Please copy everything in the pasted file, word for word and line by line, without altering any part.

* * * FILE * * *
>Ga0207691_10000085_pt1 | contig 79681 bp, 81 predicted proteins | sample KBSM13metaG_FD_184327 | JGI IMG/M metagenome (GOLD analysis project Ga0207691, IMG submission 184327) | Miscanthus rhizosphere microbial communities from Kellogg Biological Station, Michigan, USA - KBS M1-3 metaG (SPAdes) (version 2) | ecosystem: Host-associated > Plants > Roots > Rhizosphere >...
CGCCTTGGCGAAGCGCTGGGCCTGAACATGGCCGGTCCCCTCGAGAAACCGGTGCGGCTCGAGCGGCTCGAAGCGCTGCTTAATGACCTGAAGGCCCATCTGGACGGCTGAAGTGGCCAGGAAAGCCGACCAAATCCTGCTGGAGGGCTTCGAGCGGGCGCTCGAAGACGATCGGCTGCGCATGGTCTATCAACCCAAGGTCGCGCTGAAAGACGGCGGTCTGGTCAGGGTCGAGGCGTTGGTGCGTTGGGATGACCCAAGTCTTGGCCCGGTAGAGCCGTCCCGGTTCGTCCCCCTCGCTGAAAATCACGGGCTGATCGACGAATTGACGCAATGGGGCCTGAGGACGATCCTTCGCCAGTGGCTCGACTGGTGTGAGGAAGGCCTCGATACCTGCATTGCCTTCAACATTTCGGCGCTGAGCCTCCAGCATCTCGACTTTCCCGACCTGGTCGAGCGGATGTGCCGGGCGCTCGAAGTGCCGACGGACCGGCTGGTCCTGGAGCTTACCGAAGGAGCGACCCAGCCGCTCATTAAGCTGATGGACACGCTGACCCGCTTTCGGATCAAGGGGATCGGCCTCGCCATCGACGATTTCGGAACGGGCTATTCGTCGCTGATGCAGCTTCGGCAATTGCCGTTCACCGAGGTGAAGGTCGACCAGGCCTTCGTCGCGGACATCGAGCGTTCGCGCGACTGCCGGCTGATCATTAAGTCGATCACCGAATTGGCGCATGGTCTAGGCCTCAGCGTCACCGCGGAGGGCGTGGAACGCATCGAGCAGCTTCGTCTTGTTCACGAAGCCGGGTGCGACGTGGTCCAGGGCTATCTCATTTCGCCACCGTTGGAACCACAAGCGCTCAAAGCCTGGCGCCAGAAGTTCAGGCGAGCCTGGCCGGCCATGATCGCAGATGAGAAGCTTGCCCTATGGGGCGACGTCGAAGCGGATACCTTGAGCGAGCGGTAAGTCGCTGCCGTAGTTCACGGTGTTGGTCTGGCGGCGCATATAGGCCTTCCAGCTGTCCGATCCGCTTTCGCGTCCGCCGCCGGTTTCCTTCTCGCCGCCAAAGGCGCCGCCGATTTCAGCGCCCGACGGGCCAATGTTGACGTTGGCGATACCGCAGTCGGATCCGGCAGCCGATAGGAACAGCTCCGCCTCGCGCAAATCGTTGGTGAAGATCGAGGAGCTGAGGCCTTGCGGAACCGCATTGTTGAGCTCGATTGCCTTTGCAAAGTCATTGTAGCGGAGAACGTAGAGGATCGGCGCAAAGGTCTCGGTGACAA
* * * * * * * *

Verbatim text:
>Ga0207691_10000085_pt1 | contig 79681 bp, 81 predicted proteins | sample KBSM13metaG_FD_184327 | JGI IMG/M metagenome (GOLD analysis project Ga0207691, IMG submission 184327) | Miscanthus rhizosphere microbial communities from Kellogg Biological Station, Michigan, USA - KBS M1-3 metaG (SPAdes) (version 2) | ecosystem: Host-associated > Plants > Roots > Rhizosphere >...
CGCCTTGGCGAAGCGCTGGGCCTGAACATGGCCGGTCCCCTCGAGAAACCGGTGCGGCTCGAGCGGCTCGAAGCGCTGCTTAATGACCTGAAGGCCCATCTGGACGGCTGAAGTGGCCAGGAAAGCCGACCAAATCCTGCTGGAGGGCTTCGAGCGGGCGCTCGAAGACGATCGGCTGCGCATGGTCTATCAACCCAAGGTCGCGCTGAAAGACGGCGGTCTGGTCAGGGTCGAGGCGTTGGTGCGTTGGGATGACCCAAGTCTTGGCCCGGTAGAGCCGTCCCGGTTCGTCCCCCTCGCTGAAAATCACGGGCTGATCGACGAATTGACGCAATGGGGCCTGAGGACGATCCTTCGCCAGTGGCTCGACTGGTGTGAGGAAGGCCTCGATACCTGCATTGCCTTCAACATTTCGGCGCTGAGCCTCCAGCATCTCGACTTTCCCGACCTGGTCGAGCGGATGTGCCGGGCGCTCGAAGTGCCGACGGACCGGCTGGTCCTGGAGCTTACCGAAGGAGCGACCCAGCCGCTCATTAAGCTGATGGACACGCTGACCCGCTTTCGGATCAAGGGGATCGGCCTCGCCATCGACGATTTCGGAACGGGCTATTCGTCGCTGATGCAGCTTCGGCAATTGCCGTTCACCGAGGTGAAGGTCGACCAGGCCTTCGTCGCGGACATCGAGCGTTCGCGCGACTGCCGGCTGATCATTAAGTCGATCACCGAATTGGCGCATGGTCTAGGCCTCAGCGTCACCGCGGAGGGCGTGGAACGCATCGAGCAGCTTCGTCTTGTTCACGAAGCCGGGTGCGACGTGGTCCAGGGCTATCTCATTTCGCCACCGTTGGAACCACAAGCGCTCAAAGCCTGGCGCCAGAAGTTCAGGCGAGCCTGGCCGGCCATGATCGCAGATGAGAAGCTTGCCCTATGGGGCGACGTCGAAGCGGATACCTTGAGCGAGCGGTAAGTCGCTGCCGTAGTTCACGGTGTTGGTCTGGCGGCGCATATAGGCCTTCCAGCTGTCCGATCCGCTTTCGCGTCCGCCGCCGGTTTCCTTCTCGCCGCCAAAGGCGCCGCCGATTTCAGCGCCCGACGGGCCAATGTTGACGTTGGCGATACCGCAGTCGGATCCGGCAGCCGATAGGAACAGCTCCGCCTCGCGCAAATCGTTGGTGAAGATCGAGGAGCTGAGGCCTTGCGGAACCGCATTGTTGAGCTCGATTGCCTTTGCAAAGTCATTGTAGCGGAGAACGTAGAGGATCGGCGCAAAGGTCTCGGTGACAA